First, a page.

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This course introduces you to arguably the most widely used storage service within AWS, the Amazon Simple Storage Service, more commonly known as Amazon S3. You will learn about the characteristics of Amazon S3 and get a general overview of the service, before moving on and learning about the various storage classes it offers. Each storage class is different and this course explains how they can be used.
For any feedback, queries, or comments relating to this course, please contact us at firstname.lastname@example.org.
The objectives of this course are to provide an overview of Amazon S3, including what the service is, the basics of the Amazon S3 console and its associated storage classes.
This course is designed as an introduction to the Amazon S3 storage service and is suitable for those who are:
- Starting their AWS journey to understand the various services that exist and their use cases
- Storage engineers responsible for maintaining and storing data within an enterprise
- Anyone looking to begin their certification journey with either the AWS Cloud Practitioner or one of the three Associate-level certifications
This is an entry-level course to AWS S3 and so no prior knowledge of this service is required. However, to get the most from this course, a basic understanding of Cloud Computing and awareness of AWS regional infrastructure would be beneficial but not essential.
Hello and welcome to this lecture covering Amazon S3 storage classes. As we just saw in the demonstration, I had an option to select which storage class I wanted my uploaded object to reside in. Amazon S3 offers these different storage classes to allow you to select a class based on performance features and costs and it's down to you to select the storage class that you require for the data. The storage classes available are as follows S3 Standard, S3 Intelligent Tiering, S3 Standard Infrequent Access, S3 One Zone Infrequent Access, S3 Glacier, and S3 Glacier Deep Archive.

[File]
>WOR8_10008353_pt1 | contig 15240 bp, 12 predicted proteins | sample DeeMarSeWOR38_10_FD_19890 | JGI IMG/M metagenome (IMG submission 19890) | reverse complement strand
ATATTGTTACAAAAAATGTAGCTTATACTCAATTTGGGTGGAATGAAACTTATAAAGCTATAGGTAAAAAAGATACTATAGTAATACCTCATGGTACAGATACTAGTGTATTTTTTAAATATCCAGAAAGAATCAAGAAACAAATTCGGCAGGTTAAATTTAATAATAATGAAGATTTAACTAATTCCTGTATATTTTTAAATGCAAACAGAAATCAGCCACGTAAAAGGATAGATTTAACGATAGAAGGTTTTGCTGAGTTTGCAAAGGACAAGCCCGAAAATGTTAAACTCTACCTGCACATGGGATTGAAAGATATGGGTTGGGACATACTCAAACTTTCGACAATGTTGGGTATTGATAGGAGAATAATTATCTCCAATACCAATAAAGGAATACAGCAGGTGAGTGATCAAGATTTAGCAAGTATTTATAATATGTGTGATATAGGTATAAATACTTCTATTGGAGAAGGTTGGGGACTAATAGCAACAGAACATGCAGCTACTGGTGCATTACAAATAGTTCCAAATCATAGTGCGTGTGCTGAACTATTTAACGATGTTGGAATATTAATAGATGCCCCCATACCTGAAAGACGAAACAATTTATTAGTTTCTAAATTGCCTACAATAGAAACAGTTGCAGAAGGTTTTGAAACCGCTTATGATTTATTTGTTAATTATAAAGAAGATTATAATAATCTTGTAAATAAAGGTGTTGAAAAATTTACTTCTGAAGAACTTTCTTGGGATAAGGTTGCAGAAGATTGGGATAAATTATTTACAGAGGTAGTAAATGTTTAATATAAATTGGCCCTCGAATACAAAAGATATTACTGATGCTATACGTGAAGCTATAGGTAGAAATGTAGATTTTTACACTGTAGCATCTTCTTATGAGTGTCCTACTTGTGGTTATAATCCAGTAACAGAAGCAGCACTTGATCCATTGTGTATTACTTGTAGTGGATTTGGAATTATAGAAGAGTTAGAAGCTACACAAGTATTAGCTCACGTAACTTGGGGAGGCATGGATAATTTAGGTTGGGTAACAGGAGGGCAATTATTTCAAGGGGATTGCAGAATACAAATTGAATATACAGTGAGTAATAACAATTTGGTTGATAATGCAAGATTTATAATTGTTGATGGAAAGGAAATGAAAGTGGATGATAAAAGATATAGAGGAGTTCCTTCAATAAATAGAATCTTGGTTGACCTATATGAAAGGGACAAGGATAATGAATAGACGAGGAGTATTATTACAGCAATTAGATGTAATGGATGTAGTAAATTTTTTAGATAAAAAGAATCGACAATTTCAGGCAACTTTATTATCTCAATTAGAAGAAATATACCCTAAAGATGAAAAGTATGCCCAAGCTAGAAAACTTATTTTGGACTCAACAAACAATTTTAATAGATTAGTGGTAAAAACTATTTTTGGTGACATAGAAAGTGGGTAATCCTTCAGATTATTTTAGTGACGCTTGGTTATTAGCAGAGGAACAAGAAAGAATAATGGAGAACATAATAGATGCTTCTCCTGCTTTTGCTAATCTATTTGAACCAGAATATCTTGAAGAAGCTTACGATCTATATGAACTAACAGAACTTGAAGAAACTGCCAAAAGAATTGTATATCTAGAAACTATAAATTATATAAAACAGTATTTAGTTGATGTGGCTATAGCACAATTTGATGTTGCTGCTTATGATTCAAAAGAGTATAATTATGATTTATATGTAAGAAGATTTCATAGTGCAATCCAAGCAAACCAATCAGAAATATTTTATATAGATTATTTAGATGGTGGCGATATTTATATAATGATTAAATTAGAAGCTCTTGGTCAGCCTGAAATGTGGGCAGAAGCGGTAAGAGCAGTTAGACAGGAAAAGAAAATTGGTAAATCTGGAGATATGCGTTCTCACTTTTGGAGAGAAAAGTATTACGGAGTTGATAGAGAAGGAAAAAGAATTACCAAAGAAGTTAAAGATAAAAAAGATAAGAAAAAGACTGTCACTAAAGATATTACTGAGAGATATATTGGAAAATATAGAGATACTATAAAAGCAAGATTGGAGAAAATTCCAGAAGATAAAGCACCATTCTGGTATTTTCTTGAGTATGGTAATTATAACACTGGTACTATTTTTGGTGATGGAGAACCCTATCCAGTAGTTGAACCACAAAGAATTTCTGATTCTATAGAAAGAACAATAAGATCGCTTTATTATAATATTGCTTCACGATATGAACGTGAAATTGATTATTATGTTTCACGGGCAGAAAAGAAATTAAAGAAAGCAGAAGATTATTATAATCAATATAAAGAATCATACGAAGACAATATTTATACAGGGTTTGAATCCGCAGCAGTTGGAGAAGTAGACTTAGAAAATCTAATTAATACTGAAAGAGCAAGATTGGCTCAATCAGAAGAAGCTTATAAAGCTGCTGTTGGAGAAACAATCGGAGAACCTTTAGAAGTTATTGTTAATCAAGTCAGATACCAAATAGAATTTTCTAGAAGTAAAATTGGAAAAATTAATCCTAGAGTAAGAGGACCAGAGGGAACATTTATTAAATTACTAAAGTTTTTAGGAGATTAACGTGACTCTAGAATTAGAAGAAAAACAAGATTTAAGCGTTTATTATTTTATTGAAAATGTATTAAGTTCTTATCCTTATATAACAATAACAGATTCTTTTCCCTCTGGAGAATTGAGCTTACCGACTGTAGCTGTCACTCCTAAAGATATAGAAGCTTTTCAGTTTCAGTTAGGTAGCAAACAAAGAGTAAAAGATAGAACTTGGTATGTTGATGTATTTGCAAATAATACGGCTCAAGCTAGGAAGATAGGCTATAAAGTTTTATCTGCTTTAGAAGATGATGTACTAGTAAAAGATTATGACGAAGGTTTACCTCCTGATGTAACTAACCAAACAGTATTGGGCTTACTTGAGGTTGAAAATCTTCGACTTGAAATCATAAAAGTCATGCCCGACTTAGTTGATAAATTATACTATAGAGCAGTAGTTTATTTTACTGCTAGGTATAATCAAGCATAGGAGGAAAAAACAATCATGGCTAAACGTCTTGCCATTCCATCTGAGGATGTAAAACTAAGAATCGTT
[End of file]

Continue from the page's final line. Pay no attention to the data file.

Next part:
S3 Standard. This storage class is considered a general-purpose storage class. It is ideal for a range of use cases where you need high throughput with low latency with the added ability of being able to access your data frequently. By copying data to multiple availability zones, S3 Standard offers eleven nines of durability across multiple availability zones, meaning the OData remains protected against a single availability zone failure. It also offers a 99.99% availability SLA across the year, which is the highest availability SLA that S3 offers. From a security standpoint this storage class also has the added support of SSL, Secure Sockets Layer, for encrypting data in transit in addition to encryption options for when the data is at rest. With management features such as lifecycle rules, objects in S3 Standard can automatically be moved to another storage class. For those unfamiliar with life cycle rules, they provide an automatic method of managing the life of your data while it is being stored on Amazon S3. By adding a life cycle wall to a bucket you are able to configure and set specific criteria that can automatically move your data from one class to another or delete it from Amazon S3 altogether. You may want to do this as a cost saving exercise by moving data to a cheaper storage class after a set period of time.
S3 Intelligent Tiering. This storage class is ideal for those circumstances where the frequency of access to the object is unknown. Effectively, we have unpredictable data access patterns and so by using this storage class, it can help to optimize your storage costs. Depending on your data access patterns of objects in the Intelligent Tiering Class, S3 will move your objects between two different tiers, these being frequent and infrequent access. Now, these classes are a part of the Intelligent Tiering Class itself and are separate from the existing storage classes I listed earlier. When the objects are moved to Intelligent Tiering, they are placed within the frequent access tier, which is the more expensive of the two tiers. If an object is not accessed for 30 days then AWS will automatically move the object to the cheaper tier known as the infrequent access tier. Once that same object is accessed again, it will automatically be moved back to the frequent tier. Much like S3 Standard, S3 Intelligent Tiering also offers 11 nines of durability across multiple availability zones offering protection against the loss of a single AZ. However, its availability SLA isn't quite as high as S3 Standard as it set at 99.9%. This storage class also has the added support of SSL for encrypting data in transit in addition to encryption options for when the data is at rest. S3 Intelligent Tiering also supports the lifecycle rules and matches the same performance throughput and low latency as S3 Standard.